Jimmy’s claims permission to deliver liquor revoked by government
Jimmy’s Wines and Spirits received 10 times the amount of orders it normally receives in a day yesterday, after the company said it received permission from the government Wednesday to deliver its goods.
But that permission was abruptly stripped from the company yesterday after complaints rolled in, Jimmy’s Executive Sales and Marketing Manager Wellington Seymour told Guardian Business.
Attorney General Carl Bethel told this paper there was no approval for liquor sales made by the competent authority, which is responsible for amending the rules of the emergency orders now in place.
Seymour said that on March 25, Jimmy’s was given permission in a letter from “government”. Another letter from “the same” government office then arrived at the company’s headquarters yesterday afternoon revoking Wednesday’s permission.
“I’m looking at the letter now from…let’s say from the government, dated March 25, giving us permission to proceed with one aspect of our business, and that is making deliveries from door-to-door to clients,” Seymour said.
“So we embarked on that after we got the authorization. We mobilized, put a team together, organized a list that would be user-friendly, put it on social media, came to our airport industrial park location and the response was overwhelming and extremely tremendous.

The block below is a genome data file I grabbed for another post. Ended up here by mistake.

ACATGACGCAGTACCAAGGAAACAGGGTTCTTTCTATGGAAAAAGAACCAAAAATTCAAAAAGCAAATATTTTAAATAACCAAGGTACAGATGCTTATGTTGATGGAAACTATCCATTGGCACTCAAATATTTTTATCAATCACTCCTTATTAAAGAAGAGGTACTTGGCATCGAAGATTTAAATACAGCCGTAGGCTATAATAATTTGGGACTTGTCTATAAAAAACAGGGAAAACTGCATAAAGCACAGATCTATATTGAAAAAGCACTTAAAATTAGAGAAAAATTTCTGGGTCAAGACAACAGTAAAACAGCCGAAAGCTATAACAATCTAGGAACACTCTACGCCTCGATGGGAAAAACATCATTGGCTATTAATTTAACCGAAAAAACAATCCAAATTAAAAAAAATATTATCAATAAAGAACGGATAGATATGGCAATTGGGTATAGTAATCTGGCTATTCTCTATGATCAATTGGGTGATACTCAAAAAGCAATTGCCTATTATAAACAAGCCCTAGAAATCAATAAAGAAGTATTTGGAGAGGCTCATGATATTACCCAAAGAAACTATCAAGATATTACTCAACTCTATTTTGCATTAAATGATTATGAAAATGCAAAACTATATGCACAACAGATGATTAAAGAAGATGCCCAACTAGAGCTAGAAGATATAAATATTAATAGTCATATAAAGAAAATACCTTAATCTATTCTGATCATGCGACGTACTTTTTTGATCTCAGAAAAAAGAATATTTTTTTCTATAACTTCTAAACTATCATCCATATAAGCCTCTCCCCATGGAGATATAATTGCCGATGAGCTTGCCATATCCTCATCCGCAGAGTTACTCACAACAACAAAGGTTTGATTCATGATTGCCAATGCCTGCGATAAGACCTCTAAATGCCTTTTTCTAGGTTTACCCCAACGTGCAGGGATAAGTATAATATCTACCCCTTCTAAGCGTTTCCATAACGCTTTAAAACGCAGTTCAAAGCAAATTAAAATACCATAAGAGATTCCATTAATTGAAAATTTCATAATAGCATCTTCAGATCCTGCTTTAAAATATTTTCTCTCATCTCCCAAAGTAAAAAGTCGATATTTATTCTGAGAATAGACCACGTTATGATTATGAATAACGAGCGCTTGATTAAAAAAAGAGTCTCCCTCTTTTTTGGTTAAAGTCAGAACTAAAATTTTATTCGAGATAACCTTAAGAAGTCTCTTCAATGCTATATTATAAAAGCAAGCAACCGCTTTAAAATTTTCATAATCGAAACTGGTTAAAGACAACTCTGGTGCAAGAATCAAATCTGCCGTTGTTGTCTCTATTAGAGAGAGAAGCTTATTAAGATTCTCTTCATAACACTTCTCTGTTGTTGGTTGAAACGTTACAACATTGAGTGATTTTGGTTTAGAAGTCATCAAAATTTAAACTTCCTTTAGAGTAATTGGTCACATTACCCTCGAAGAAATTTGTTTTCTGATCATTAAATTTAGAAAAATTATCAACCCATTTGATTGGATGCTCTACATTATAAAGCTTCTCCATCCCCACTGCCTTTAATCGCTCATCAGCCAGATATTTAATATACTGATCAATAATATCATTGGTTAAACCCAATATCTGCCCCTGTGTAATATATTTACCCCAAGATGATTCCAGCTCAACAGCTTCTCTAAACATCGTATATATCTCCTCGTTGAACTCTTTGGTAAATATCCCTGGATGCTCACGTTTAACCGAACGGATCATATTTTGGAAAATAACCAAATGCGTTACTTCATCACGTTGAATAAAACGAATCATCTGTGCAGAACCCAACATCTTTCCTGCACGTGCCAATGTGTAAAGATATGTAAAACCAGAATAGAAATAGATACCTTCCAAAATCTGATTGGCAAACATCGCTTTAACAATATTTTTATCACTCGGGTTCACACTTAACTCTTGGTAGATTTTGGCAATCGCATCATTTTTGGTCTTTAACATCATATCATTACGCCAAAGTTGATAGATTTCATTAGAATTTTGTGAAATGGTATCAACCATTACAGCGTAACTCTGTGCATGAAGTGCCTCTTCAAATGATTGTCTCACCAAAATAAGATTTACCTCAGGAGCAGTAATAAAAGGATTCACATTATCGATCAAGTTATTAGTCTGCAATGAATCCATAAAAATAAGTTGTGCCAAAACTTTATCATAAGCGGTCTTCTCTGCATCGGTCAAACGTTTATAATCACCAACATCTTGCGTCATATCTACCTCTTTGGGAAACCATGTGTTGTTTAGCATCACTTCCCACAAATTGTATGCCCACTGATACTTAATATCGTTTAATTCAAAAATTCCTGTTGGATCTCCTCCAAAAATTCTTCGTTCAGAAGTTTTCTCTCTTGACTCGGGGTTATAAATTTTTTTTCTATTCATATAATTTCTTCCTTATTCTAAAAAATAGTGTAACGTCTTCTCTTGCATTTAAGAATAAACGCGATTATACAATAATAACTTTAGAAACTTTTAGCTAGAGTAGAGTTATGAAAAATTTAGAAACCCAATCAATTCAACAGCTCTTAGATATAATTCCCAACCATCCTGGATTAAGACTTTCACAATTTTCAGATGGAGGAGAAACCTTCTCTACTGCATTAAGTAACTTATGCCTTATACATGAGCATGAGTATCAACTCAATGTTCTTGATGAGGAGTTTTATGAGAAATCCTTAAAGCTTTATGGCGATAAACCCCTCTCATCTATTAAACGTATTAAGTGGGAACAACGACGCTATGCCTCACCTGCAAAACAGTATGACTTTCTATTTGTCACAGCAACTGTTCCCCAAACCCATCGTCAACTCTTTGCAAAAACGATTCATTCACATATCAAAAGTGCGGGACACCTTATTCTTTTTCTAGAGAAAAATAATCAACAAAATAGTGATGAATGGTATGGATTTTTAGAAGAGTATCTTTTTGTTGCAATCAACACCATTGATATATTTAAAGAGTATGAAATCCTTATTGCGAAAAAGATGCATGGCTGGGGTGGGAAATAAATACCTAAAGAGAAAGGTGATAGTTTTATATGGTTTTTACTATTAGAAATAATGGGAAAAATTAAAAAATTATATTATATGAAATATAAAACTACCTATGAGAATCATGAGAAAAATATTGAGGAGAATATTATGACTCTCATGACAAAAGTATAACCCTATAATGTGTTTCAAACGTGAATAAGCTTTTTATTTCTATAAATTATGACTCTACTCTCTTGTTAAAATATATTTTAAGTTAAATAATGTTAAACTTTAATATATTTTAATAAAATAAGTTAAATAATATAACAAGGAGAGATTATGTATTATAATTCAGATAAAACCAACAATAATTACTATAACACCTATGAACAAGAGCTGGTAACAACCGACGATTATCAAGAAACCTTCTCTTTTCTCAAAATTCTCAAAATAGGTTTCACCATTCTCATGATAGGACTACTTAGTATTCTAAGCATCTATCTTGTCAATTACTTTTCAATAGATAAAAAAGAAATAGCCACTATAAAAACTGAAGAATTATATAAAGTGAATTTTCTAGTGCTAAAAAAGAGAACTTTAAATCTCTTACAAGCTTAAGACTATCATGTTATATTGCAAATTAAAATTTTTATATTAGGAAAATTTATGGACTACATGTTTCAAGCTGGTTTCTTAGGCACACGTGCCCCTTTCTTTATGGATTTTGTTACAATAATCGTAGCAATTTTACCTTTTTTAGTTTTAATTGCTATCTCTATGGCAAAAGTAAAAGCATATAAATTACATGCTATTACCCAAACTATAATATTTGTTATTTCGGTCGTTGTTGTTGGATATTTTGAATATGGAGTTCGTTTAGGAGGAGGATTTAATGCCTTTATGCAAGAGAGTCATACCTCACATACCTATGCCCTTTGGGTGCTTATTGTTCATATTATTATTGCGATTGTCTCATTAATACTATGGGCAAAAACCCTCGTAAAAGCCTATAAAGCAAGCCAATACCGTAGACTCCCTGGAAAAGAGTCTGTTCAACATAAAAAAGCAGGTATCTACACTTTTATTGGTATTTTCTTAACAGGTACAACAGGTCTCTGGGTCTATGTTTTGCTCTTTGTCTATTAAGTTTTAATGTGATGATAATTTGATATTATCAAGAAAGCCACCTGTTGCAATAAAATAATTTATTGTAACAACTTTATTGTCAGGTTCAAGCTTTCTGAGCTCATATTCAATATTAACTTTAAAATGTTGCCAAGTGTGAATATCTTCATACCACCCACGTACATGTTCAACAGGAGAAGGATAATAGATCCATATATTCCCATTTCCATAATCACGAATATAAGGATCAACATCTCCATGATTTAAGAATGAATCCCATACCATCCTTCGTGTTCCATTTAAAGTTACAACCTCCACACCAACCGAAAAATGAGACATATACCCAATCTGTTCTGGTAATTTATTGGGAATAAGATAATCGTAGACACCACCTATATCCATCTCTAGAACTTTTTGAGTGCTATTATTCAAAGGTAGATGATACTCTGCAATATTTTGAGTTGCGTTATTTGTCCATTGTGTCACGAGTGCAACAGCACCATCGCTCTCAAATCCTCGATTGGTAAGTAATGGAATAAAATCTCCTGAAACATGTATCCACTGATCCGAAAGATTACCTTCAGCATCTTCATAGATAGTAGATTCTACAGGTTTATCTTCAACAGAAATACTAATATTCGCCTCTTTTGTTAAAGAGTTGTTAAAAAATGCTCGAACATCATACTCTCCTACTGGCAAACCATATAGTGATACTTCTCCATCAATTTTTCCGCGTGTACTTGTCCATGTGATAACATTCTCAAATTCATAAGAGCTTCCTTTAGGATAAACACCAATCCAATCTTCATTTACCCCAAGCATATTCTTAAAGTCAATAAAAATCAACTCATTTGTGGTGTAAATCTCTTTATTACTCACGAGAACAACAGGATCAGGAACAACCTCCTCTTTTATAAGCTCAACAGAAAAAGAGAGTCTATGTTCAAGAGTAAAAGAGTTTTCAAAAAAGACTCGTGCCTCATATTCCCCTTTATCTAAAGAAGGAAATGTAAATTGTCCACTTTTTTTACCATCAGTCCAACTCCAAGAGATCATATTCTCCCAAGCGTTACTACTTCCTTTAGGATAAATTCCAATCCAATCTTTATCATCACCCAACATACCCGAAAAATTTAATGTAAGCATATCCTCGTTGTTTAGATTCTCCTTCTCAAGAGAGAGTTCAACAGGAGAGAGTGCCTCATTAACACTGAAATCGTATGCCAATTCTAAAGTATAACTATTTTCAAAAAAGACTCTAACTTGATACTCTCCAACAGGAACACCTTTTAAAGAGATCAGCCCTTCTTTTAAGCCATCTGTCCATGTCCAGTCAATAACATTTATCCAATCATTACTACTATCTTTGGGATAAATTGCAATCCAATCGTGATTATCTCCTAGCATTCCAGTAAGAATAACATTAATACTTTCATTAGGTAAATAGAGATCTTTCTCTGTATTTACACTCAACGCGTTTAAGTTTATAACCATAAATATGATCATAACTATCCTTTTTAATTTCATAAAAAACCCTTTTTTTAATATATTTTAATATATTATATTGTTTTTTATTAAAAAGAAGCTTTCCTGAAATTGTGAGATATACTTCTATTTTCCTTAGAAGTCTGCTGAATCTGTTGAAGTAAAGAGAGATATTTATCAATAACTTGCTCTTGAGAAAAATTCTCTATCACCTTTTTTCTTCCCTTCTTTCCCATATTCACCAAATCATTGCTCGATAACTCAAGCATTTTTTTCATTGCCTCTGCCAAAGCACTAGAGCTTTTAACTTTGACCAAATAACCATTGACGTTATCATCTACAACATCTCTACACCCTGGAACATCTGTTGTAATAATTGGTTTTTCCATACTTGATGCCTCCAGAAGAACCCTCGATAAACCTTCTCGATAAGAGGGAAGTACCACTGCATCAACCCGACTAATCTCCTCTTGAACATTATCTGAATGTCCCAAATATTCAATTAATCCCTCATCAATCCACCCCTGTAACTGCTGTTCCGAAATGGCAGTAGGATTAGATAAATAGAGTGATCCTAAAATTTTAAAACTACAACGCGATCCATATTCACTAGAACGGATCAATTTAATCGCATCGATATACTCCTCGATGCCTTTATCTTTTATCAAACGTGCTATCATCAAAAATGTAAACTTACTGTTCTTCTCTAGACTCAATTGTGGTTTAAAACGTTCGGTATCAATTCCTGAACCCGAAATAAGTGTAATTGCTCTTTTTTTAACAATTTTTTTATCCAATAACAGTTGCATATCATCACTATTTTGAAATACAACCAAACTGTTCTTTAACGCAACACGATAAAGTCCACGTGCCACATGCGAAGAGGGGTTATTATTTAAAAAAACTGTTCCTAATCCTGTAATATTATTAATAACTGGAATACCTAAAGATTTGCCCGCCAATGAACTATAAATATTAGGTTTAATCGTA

“In the middle of making and taking orders and making deliveries this afternoon, we got a letter from the same place revoking the permission that they gave us yesterday.
“We are extremely perturbed by it.
“We understood when the government had the initial curfew order and they shut us down without notice. We understood how that happened.
“I believe it (the permission) was revoked because certain parties complained about it.”
Seymour said when the company received the authorization Wednesday, they mobilized staff to get things ready for their delivery service. And midday had to stop the work of those employees and apologize to clients who had already placed orders and paid.
Social media was abuzz with the news that Jimmy’s was making liquor deliveries, and at least one customer revealed on Facebook that she had received her order by 12:30 p.m.
But by 1:45 p.m., when Guardian Business first got in contact with someone at Jimmy’s, the customer service representative explained: “We’re no longer doing deliveries.”
Commonwealth Brewery Limited told this paper yesterday that it appealed to government to allow it to put in place protocols that would adhere to the social distancing rules so that they could continue to sell their products.
However, the request was denied.
Seymour said their businesses are simply responding to customers’ needs.
“The amount of calls that we got, it was incredible,” said Seymour.
“A lot of people are looking for their glass of wine, or their glass of vodka or whatever, to take the edge off in the time of this extremely unusual crisis.”
Seymour said since the passage of Hurricane Dorian, which destroyed some of the company’s operation on Grand Bahama, to the start of the COVID-19 threat, Jimmy’s has not had to let go of any of its staff.
“That can’t last forever,” he said.
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